PONDICHERRY is a living monument of French culture in India. The town was once upon a time, an abode of scholars well versed in the Vedas. Joseph François Dupleix became the Governor of this French Territory in India. Internal disturbances in Puducherry gave the British, the opportunity to gain control. However, after the Treaty of Paris, the British restored the settlements to the French. French Influence - The design of the city was based on the French grid pattern. (Originally Dutch, the plans of Pondicherry dating from the end of the seventeenth century are preserved in the National Archives at The Hague). The city has many colonial buildings, churches, temples and statues, which, combined with the systematic town planning and the well planned French style avenues, still preserve much of the colonial ambience. Beaches in Puducherry are Promenade Beach, Paradise Beach, The Auroville Beach and Serenity Beach. Sri Aurobindo Ashram is one of the best-known and wealthiest ashrams in India. Auroville is meant to be a universal town where men and women of all countries are able to live in peace and progressive harmony, above any creed, politics and nationalities. The heritage buildings and monuments present around the Promenade beach are the Children’s Park & Dupleix Statue, Gandhi statue, Nehru Statue, Le Café, French War Memorial, 19th Century Light House, Bharathi Park, Governor’s Palace, Romain Rolland Library, Legislative Assembly, Puducherry Museum and the French Institute of Pondicherry.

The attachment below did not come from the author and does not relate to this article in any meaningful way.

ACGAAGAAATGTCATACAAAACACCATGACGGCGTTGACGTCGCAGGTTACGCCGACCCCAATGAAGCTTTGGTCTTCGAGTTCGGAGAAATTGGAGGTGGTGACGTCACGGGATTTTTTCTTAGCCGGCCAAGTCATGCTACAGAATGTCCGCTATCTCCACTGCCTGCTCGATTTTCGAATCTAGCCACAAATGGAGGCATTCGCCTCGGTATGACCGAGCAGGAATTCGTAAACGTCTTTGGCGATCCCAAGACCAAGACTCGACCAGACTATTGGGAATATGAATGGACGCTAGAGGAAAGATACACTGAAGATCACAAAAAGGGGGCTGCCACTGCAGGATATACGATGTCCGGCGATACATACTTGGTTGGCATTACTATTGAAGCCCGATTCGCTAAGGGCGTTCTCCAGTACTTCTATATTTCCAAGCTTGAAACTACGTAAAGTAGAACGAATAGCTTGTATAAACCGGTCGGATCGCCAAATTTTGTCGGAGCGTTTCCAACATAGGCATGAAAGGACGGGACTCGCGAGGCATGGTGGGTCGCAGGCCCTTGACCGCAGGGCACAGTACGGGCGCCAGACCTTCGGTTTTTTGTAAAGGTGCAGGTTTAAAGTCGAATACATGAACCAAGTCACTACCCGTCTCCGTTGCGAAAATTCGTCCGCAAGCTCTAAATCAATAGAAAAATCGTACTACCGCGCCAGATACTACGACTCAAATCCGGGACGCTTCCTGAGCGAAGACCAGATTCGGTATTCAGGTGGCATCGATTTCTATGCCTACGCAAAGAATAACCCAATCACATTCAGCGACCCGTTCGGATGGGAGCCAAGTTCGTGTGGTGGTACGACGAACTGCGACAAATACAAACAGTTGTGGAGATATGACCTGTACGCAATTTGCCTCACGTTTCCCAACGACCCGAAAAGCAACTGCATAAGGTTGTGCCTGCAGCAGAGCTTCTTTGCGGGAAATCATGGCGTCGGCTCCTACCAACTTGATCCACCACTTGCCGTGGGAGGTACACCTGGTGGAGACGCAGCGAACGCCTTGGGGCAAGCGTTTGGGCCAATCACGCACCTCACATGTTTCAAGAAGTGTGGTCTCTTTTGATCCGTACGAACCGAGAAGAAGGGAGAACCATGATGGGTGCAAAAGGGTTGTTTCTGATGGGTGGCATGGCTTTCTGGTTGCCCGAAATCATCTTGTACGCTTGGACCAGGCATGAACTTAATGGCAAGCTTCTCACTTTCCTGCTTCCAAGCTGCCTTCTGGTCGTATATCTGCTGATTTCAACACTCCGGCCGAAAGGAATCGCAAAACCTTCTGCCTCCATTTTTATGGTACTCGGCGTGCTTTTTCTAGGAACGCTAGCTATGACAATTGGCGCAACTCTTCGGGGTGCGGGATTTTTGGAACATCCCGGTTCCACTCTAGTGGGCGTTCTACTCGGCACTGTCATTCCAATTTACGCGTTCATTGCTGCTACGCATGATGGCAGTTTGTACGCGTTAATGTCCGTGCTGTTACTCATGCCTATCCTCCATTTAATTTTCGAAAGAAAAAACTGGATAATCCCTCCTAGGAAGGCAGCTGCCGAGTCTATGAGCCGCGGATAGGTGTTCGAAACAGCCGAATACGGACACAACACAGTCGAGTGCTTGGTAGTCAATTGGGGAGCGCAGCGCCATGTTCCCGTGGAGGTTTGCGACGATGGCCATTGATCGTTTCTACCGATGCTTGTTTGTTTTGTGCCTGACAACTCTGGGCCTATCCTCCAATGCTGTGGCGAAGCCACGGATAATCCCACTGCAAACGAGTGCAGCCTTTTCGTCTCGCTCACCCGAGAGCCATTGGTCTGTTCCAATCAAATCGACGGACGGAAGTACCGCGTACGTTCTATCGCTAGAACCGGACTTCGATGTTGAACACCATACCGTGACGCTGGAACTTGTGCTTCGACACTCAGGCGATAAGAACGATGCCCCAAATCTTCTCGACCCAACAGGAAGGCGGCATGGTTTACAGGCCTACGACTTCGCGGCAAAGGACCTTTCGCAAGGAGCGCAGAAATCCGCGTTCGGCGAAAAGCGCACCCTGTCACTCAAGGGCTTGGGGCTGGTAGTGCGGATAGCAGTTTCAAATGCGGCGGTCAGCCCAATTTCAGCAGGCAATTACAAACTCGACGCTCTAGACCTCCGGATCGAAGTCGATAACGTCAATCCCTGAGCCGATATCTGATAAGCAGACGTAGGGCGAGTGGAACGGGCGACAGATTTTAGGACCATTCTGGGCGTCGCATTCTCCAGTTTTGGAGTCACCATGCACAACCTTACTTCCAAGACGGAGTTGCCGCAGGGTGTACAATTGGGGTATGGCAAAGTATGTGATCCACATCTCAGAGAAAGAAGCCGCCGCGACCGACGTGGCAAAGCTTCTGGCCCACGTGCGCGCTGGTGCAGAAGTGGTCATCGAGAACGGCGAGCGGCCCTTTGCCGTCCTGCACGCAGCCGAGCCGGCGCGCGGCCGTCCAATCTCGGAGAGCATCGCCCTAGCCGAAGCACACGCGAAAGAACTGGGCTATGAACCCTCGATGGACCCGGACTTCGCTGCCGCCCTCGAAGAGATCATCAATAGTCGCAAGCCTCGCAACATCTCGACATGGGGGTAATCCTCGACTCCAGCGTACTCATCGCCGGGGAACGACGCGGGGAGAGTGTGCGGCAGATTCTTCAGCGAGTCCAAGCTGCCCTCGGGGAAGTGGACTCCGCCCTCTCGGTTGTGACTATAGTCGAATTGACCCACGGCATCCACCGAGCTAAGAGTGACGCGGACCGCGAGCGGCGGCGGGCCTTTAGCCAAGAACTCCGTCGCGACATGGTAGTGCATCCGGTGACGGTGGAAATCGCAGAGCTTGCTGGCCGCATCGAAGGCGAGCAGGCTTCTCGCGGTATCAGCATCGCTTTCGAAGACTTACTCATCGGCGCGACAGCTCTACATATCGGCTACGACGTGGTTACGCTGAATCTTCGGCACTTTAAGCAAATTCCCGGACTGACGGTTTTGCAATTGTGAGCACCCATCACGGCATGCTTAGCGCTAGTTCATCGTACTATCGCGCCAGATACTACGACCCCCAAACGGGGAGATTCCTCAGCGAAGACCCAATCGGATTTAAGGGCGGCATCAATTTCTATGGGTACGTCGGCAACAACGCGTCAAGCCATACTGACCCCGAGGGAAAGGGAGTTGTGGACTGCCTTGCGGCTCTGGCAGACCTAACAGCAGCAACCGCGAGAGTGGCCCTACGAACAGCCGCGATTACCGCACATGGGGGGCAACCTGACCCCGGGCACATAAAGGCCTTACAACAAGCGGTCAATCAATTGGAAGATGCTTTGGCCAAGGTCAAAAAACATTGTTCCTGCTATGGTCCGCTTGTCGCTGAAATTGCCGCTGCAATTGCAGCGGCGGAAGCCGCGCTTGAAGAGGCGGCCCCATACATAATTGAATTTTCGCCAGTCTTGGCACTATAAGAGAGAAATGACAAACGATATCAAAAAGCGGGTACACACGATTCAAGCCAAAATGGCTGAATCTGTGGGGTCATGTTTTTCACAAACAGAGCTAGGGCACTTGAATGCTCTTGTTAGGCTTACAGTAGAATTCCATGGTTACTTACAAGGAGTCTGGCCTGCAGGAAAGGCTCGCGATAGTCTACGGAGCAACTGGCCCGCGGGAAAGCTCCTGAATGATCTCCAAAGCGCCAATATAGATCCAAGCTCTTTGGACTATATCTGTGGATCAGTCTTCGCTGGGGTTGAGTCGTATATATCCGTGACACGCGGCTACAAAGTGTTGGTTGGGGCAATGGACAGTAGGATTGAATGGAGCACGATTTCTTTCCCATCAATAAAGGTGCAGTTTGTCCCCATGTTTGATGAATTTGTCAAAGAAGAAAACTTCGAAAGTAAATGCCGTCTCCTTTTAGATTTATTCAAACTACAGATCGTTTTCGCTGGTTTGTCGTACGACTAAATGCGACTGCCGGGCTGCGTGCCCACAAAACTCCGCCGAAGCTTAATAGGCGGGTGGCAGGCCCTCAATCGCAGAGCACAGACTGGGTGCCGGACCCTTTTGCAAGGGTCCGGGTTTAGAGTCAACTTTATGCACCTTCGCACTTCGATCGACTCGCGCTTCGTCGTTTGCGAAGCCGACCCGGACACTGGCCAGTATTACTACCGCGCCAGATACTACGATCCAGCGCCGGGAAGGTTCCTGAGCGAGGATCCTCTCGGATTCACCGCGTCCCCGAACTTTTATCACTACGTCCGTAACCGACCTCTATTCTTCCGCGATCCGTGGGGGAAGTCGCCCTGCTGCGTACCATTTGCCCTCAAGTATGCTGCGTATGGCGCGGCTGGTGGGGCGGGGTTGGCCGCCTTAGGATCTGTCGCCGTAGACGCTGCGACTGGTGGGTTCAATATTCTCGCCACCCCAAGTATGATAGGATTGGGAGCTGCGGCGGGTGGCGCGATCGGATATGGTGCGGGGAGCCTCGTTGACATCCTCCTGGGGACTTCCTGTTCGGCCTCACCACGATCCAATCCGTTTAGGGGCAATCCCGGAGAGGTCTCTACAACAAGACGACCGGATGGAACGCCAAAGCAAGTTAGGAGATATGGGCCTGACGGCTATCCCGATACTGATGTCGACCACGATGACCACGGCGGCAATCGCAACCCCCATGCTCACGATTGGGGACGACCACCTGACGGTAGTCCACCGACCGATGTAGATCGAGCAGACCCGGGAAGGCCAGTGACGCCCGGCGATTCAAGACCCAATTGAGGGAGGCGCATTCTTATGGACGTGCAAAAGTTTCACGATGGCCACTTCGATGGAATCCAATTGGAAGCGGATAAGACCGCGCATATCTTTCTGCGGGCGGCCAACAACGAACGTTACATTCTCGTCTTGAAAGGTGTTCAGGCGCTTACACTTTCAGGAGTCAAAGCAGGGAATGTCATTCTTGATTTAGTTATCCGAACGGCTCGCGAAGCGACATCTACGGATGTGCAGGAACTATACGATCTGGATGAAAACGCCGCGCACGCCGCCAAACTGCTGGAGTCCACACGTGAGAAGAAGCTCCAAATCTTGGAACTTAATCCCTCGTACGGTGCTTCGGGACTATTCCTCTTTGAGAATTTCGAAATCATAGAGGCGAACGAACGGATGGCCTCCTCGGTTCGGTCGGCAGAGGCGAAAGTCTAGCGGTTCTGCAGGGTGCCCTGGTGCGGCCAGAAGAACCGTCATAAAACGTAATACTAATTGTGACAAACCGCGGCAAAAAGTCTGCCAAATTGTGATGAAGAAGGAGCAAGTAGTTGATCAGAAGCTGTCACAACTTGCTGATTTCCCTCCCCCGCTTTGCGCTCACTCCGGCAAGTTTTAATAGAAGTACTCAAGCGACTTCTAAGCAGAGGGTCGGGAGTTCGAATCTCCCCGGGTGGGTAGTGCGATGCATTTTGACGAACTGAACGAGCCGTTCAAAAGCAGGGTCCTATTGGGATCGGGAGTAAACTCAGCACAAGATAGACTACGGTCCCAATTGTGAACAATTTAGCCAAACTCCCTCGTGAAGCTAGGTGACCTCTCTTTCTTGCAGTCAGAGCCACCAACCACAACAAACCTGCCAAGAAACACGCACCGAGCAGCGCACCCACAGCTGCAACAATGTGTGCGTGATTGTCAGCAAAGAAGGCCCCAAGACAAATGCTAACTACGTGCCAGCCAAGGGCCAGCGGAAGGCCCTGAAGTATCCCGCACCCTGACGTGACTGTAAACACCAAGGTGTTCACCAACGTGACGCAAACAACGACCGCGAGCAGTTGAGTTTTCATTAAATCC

The French and the British tried to remove the deity from this place and even threw the deity in the sea. But the deity came back to the same place.Peace Of Mind - PONDICHERRY SRI MANAKULA VINAYAGAR TEMPLE was in existence even before the French came and settled in Pondicherry i.e. before 1666. The local people called their God as Manal Kulathu Vinayagar meaning God near the pond of sand. Later it was known as MANAKULA VINAYAGAR. The Jesuits and missionaries tried but could not demolish Manakula Vinayagar temple. The French and the British lived in this part of the town. They made every effort to remove the deity from this place and even threw the deity in the sea but every time they did this, the deity came back to the same place. Later a temple was built near the shores of the Bay of Bengal as per the Ganapathy Agamam and was named Bhuvanesa Vinayagar Temple. Thollaikkathu Siddhar, a saint standing 6ft tall, with broad forehead, glittering blissful eyes, big hole bearing ear, small pot bellied with hand extending up to knee cap and hands with lotus regai, guru medu and sanimedu at a height showing arul gnana regai, got enlightenment from this deity and attained Samadhi in this temple, nearly 300 years ago. From then on, people bring their new born here for worship before going to any other temple. The temple is 300 years old and its early history is marked by trouble, with the French ordering that the annual festival around the streets of Pondicherry should not take place. This caused unrest among the people and 15,000 of them gathered to set off towards Chennai. As they were all workers in a textile factory, the authorities revoked their decision, fearing that work would be affected. This type of incident kept repeating till, strangely, Dupleix, the great French leader himself developed affection for the idol. Such are the winning ways of Lord Vinayaka! who lives in a region bound by sand”. To the Eastern side of the temple lies the sea and the sand. Inside the temple, there is a small pond, which the priest will show to the devotee with the help of a lit camphor. Though the pond is close to the sea, the water is clear. It is believed that anything put into the pond will turn black in colour.